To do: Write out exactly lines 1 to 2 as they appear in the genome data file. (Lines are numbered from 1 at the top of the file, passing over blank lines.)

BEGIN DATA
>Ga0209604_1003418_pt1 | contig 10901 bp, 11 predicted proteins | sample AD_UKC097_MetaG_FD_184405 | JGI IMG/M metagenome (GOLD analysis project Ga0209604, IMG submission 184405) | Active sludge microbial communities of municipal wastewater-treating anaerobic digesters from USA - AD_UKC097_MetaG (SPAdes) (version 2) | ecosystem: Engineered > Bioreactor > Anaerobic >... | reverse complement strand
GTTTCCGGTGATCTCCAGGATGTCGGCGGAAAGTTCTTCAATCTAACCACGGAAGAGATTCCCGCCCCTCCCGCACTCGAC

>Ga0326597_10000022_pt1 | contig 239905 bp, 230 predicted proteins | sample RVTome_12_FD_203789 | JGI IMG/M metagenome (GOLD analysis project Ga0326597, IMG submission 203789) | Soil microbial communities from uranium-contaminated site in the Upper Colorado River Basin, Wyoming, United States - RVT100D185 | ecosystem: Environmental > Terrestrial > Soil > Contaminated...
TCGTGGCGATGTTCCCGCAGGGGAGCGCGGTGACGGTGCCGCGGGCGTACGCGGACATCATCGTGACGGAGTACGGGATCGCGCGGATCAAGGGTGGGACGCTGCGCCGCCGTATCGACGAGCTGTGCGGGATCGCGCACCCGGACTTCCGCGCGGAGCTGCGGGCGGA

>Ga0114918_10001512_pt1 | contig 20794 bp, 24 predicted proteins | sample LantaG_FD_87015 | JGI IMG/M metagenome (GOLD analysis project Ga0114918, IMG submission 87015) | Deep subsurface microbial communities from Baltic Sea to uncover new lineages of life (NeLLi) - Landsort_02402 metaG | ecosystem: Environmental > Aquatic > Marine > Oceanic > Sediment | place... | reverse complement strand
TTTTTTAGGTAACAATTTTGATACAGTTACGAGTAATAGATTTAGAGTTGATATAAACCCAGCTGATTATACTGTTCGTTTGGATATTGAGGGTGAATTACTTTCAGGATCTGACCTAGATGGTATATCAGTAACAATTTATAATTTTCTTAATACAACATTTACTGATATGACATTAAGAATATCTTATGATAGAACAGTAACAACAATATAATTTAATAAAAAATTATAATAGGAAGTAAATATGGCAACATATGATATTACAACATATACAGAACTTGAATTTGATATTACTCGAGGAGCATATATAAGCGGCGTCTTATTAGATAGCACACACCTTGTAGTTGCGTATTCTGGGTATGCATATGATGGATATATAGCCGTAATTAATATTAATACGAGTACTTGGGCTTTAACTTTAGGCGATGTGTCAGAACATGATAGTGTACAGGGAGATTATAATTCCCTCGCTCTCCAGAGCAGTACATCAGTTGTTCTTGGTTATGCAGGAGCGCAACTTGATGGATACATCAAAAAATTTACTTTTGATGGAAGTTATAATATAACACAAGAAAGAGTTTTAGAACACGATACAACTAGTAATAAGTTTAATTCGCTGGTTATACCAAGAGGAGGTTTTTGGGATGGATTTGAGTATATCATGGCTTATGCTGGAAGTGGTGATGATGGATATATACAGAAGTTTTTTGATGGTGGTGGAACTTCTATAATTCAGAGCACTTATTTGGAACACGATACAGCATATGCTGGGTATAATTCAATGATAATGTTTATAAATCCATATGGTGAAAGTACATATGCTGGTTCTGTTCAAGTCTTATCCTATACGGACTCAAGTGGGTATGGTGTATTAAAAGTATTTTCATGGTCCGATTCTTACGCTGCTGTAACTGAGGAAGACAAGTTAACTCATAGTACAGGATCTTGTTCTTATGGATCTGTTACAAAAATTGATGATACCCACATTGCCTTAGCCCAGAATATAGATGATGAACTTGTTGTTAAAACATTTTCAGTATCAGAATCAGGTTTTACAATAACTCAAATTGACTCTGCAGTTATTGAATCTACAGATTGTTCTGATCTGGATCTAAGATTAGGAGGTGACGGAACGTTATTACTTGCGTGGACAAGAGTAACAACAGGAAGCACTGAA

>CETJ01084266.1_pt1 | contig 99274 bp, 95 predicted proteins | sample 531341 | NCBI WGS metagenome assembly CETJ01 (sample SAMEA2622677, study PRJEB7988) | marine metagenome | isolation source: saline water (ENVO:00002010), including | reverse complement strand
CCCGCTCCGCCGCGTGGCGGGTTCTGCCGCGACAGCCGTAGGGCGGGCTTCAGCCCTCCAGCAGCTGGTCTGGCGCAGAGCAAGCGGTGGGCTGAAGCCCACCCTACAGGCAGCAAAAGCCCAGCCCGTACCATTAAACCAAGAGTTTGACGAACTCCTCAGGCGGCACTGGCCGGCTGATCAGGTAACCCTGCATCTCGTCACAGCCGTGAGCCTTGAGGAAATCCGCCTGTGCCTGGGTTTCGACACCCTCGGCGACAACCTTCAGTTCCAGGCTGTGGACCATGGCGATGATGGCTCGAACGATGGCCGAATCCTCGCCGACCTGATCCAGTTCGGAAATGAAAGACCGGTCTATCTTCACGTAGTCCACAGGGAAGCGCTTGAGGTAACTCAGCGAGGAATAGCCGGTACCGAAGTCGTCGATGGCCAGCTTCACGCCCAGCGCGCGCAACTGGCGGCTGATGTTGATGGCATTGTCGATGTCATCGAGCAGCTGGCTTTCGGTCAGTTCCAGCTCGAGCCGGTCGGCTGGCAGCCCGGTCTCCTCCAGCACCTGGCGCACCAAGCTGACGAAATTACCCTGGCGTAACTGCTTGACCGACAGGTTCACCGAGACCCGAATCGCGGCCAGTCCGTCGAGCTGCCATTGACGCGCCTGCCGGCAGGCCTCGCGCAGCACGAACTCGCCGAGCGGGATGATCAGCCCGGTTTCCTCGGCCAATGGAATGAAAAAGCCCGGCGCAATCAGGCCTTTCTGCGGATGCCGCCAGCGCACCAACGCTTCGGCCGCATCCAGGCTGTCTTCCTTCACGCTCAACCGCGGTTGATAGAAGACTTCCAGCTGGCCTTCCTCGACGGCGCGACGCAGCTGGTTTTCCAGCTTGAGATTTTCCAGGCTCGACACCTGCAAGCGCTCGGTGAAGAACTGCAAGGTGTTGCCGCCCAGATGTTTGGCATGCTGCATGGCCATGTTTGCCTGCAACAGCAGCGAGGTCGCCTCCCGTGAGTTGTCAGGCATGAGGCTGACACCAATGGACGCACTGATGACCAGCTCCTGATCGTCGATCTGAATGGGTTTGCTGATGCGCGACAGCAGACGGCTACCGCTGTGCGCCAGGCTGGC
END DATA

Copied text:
>Ga0209604_1003418_pt1 | contig 10901 bp, 11 predicted proteins | sample AD_UKC097_MetaG_FD_184405 | JGI IMG/M metagenome (GOLD analysis project Ga0209604, IMG submission 184405) | Active sludge microbial communities of municipal wastewater-treating anaerobic digesters from USA - AD_UKC097_MetaG (SPAdes) (version 2) | ecosystem: Engineered > Bioreactor > Anaerobic >... | reverse complement strand
GTTTCCGGTGATCTCCAGGATGTCGGCGGAAAGTTCTTCAATCTAACCACGGAAGAGATTCCCGCCCCTCCCGCACTCGAC